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New system collects runoff

The South Dakota State University Southeast Research Farm at Beresford installed a manure management system last summer to control runoff from outdoor livestock pens. The system could serve as a model for small livestock farms.

The Southeast Research Farm intalled a vegetative treatment system, or VTS. It consists of a diversion, sediment basin, pumping station, pipeline and a vegetated treatment area to manage runoff from the pens and manure stacking area.

The Southeast Farm has several outdoor cattle pens, an open-front cattle shed with attached outdoor lot, and a swine hoop bar and confinement building. Before the VTS system was built, the farm had no management system in place to collect, store or manage the solid or liquid waste materials that would leave the open beef pens during rain events.

The Southeast Farm worked with the Natural Resources Conservation Service to make changes to its facilities and develop a comprehensive nutrient management plan.

Key Points

• The Southeast Research Farm built a unique manure management system.

• Project includes a collection basin and vegetative treatment area.

• The design could be a model for other small livestock operations.

Justin Bonnema, an NRCS agricultural engineer on the South Dakota ag nutrient management team, designed the system. The sediment basins have a holding capacity sufficient to contain all runoff from a 25-year, 24-hour storm (4.8 inches). The runoff collected can be pumped to a series of solid-set sprinklers that cover a 13-acre vegetated treatment area.

The sprinklers are big-gun type sprinklers that distribute approximately 50 gallons per minute of water per sprinkler over a circular area with a radius of 150 to 160 feet per sprinkler head. The total runoff volume from the 25-year, 24-hour storm can be distributed within three days if the guns are operated continuously.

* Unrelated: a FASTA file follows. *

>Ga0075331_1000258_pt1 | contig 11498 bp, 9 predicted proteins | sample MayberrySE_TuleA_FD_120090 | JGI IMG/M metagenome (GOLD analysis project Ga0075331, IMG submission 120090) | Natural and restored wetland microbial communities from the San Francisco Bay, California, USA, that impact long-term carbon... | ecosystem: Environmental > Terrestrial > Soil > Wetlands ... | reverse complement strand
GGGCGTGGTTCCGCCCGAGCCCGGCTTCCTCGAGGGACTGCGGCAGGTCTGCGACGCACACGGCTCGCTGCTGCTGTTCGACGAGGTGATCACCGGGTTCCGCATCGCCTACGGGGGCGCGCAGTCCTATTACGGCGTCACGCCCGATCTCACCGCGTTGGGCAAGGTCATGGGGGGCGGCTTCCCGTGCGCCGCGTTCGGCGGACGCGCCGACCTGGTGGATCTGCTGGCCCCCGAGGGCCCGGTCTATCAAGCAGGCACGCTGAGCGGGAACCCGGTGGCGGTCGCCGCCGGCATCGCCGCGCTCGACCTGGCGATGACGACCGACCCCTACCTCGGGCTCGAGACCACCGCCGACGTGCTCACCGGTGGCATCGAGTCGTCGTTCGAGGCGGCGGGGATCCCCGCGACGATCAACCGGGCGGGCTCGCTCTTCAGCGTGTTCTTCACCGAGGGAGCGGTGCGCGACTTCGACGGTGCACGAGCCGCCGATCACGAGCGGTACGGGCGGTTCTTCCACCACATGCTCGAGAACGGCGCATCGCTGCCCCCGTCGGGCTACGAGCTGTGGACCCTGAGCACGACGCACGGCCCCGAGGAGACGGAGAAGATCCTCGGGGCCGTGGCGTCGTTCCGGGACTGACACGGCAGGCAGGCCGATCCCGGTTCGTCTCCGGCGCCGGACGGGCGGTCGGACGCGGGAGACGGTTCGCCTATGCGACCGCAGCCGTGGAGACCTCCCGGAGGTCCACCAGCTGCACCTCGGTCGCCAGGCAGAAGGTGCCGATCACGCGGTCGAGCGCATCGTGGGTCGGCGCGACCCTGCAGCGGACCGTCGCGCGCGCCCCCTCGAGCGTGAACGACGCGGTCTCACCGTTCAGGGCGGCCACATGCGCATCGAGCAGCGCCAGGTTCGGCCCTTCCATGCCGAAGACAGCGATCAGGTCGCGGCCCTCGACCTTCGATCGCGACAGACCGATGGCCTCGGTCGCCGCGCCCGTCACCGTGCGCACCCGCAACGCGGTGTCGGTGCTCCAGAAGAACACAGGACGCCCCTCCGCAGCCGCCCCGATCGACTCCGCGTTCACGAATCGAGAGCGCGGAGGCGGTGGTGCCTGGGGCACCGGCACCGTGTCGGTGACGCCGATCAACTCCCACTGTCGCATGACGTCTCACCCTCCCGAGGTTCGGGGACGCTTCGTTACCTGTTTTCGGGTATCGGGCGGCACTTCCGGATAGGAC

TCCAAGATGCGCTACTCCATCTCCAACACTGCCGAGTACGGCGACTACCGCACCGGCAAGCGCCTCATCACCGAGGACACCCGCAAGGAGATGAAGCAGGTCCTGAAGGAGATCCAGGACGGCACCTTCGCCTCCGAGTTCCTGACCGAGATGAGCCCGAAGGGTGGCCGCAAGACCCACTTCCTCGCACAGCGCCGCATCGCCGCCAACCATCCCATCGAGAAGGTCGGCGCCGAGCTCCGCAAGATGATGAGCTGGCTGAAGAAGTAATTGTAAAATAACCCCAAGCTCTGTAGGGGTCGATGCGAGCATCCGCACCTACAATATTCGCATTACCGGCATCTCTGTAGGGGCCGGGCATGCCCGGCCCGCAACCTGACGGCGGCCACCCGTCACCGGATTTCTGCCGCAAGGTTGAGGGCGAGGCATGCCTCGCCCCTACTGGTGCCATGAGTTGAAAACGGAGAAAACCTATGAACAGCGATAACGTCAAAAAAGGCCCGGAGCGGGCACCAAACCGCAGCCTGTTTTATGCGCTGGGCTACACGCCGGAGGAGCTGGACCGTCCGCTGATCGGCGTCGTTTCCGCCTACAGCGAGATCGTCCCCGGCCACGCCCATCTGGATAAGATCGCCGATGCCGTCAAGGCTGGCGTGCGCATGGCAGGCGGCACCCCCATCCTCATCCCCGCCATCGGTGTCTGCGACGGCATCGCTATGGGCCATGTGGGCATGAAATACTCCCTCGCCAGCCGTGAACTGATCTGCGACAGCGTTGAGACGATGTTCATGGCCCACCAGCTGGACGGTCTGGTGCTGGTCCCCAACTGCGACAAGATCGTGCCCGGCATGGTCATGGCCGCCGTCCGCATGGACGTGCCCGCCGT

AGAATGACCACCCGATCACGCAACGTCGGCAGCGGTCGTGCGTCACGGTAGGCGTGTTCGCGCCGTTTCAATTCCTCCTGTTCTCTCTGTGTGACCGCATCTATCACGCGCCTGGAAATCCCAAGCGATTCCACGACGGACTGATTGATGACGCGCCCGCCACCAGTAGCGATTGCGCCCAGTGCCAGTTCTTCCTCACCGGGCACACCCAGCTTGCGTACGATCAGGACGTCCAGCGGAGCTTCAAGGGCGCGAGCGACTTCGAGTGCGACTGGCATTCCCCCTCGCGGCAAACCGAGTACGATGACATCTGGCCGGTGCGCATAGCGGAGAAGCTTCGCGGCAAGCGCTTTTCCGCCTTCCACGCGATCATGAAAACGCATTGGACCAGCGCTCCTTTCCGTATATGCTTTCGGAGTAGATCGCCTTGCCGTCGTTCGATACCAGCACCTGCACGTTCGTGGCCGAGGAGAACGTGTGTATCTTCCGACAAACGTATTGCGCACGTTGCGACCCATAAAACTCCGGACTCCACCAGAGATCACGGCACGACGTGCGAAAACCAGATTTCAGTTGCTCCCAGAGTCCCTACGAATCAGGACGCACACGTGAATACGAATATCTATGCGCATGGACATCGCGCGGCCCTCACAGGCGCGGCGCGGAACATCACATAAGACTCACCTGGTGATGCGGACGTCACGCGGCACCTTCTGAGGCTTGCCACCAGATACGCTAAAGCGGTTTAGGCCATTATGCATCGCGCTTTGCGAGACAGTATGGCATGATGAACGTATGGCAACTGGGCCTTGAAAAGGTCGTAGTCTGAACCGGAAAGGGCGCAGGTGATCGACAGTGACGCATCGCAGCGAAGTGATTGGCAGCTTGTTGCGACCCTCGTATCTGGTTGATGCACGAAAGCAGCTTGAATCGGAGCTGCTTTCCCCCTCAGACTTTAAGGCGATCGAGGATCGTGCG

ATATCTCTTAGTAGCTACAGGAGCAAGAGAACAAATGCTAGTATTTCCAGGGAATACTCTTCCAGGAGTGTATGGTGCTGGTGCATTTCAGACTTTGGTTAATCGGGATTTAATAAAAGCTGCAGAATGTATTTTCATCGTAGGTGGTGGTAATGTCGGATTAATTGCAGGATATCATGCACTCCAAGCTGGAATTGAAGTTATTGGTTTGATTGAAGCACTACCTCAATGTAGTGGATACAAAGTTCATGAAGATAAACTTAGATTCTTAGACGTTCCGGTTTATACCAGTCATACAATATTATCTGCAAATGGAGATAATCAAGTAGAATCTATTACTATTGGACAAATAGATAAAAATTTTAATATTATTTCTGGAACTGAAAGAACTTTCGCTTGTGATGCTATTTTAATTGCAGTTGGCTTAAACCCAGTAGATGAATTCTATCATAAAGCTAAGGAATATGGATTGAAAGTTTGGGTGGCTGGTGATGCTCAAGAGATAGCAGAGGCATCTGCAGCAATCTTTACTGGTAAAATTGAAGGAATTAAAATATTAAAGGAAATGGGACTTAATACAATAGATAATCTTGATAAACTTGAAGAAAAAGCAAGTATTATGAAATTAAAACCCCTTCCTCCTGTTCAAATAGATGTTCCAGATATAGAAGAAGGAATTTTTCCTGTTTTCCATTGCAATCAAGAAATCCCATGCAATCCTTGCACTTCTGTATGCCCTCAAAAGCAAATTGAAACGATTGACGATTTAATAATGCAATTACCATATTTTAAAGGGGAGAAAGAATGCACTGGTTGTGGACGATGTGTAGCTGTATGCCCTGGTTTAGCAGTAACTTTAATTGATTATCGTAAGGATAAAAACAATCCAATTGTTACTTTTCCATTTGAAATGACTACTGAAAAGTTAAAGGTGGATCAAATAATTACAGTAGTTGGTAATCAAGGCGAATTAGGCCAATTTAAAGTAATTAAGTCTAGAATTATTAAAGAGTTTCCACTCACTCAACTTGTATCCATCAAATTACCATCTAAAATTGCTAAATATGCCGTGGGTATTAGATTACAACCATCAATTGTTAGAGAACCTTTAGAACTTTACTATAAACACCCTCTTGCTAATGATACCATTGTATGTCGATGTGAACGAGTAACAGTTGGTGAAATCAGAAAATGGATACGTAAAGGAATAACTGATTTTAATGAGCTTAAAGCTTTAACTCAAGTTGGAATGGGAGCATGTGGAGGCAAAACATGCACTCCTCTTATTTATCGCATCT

This is the first such VTS designed in South Dakota, and it’s hoped it will help promote this option for smaller feedlot owners who do not want a holding pond as part of their system.

Jason Gilb, conservation agronomist from the South Dakota ag nutrient management team, worked with the Southeast Research Farm to develop a nutrient management plan that will enable it to efficiently manage the manure and waste products based on the fertilizer needs of the cropland. The vegetated treatment area is a mixture of perennial grasses and alfalfa. It will be harvested for cattle feed.

The Southeast Research Farm also built a compost mortality shed and a stacking area for the waste generated in the hoop building. Deron Ruesch and Jeff Loof, NRCS district conservationists, helped the farm obtain cost-share assistance through the USDA Environmental Quality Incentives Program. Elmer Ward also worked with the farm to secure funding for the project from the Vermillion River Basin Implementation Project.

Lentz, Mitchell, S.D., is a NRCS resource conservationist and supervisor of the ag nutrient management team.


At work: Runoff is pumped on to a 13-acre vegetative treatment area at the Southeast Research Farm.


tour demo: NRCS specialists show how runoff is collected from outside livestock pens and pumped on to nearby crops.

This article published in the January, 2013 edition of DAKOTA FARMER.

All rights reserved. Copyright Farm Progress Cos. 2013.